In that case, will the right hon. Gentleman take immediate steps to assign a contingent of British forces to the command of the United Nations and available at call, as is now being done by Norway and a number of other countries? If the British Government were to take this step, which would be setting a very good example, would it not also considerably relieve the Government of some of the embarrassments that they are now suffering over Cyprus?
Is the right hon. Gentleman aware that we are spending a very large sum of money on defence in various parts of the world which we can ill afford, and that in some of these places we are not wanted at all? Would he consider the possibility of the United Nations taking over some of these responsibilities instead of this country carrying them alone?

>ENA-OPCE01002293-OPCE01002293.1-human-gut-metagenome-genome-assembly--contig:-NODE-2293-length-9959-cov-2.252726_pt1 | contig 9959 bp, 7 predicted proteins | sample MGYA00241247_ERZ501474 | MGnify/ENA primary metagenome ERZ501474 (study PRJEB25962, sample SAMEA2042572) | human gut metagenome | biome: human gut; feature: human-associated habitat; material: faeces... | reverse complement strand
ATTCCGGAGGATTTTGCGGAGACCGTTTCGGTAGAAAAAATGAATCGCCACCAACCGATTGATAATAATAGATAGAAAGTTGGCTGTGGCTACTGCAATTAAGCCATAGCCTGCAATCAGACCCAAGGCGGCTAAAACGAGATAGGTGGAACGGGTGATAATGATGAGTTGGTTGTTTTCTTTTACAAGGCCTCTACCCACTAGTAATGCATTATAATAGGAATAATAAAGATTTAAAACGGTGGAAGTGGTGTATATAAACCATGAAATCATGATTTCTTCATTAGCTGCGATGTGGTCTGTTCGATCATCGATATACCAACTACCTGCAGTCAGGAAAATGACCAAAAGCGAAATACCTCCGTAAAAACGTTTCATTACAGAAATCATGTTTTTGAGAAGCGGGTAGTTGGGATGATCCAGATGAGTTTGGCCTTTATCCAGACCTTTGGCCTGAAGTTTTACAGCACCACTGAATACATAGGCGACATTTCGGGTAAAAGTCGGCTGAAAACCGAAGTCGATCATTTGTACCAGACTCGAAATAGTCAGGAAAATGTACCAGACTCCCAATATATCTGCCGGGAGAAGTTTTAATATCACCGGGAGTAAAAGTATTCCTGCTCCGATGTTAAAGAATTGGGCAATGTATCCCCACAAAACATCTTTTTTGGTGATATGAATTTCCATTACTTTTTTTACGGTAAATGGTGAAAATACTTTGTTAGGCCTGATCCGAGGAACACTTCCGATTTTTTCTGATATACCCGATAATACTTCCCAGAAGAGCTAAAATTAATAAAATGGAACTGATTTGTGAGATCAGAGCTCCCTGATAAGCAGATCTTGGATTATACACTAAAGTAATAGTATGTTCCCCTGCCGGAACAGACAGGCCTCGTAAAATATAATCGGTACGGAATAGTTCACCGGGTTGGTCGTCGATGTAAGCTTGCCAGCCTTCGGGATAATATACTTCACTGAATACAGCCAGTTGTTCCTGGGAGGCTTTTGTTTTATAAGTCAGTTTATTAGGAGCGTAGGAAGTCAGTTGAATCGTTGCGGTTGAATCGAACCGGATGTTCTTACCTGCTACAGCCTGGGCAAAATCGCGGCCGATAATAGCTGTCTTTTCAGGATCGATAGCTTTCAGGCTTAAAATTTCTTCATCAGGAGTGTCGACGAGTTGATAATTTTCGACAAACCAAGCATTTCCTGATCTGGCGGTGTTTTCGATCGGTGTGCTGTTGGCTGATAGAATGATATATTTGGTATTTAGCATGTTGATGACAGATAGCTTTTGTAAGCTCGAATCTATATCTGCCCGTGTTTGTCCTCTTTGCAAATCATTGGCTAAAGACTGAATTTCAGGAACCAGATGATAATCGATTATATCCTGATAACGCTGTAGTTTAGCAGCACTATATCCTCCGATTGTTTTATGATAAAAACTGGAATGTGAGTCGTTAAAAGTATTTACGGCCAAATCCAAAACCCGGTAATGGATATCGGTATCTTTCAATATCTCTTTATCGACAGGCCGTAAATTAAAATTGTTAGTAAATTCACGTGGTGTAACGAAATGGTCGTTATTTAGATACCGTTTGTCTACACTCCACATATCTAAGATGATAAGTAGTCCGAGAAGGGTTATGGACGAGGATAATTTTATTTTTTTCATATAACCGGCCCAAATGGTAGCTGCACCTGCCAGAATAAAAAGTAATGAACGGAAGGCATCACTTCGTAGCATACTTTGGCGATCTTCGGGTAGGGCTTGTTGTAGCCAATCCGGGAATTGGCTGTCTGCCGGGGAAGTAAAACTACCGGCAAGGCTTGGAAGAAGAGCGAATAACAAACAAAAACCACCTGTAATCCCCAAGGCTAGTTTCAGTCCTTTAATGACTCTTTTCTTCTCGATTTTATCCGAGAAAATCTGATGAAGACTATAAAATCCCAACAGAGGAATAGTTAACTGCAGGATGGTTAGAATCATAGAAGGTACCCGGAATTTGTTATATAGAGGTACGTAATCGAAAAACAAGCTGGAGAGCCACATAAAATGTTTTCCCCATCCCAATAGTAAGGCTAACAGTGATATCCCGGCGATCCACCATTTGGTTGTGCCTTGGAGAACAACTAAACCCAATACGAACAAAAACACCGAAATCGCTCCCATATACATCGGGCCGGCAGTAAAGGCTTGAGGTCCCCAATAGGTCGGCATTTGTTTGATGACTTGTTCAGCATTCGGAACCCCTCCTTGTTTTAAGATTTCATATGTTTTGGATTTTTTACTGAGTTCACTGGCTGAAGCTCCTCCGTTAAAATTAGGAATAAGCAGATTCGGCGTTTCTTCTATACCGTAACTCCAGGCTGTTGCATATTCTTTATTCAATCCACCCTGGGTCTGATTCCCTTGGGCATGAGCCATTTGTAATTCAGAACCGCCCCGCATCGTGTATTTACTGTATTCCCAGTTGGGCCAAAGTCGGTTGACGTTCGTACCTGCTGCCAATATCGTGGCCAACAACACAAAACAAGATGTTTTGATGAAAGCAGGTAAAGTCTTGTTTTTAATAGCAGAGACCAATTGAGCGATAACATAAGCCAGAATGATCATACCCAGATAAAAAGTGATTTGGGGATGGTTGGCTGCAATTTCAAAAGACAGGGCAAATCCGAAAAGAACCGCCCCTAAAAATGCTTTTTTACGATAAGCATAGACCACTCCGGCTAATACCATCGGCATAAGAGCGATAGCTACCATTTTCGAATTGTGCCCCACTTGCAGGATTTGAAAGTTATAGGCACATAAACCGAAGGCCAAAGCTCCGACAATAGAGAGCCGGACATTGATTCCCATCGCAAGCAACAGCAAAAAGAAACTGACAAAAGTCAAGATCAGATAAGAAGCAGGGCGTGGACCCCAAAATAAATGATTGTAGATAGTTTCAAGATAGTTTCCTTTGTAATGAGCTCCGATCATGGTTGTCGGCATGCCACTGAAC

Has not the right hon. Gentleman missed the whole point, that the forces which Norway and other countries are proposing to put at the disposal of the United Nations are specifically assigned contingents, allotted for that purpose, which are to be handed over to the. United Nations command when called upon by that organisation, and financed by that organisation while they are under its command? Is that what the right hon. Gentleman says can be done without legislation? If so, why does he not do it?
Certainly it could be done without legislation. While the Norwegian proposal was supported by us, I think, at the United Nations, it was not considered appropriate that permanent members of the Security Council should as a general rule make their forces permanently available upon this basis. As I have said, we really are making very large numbers of forces available throughout the world for keeping the peace.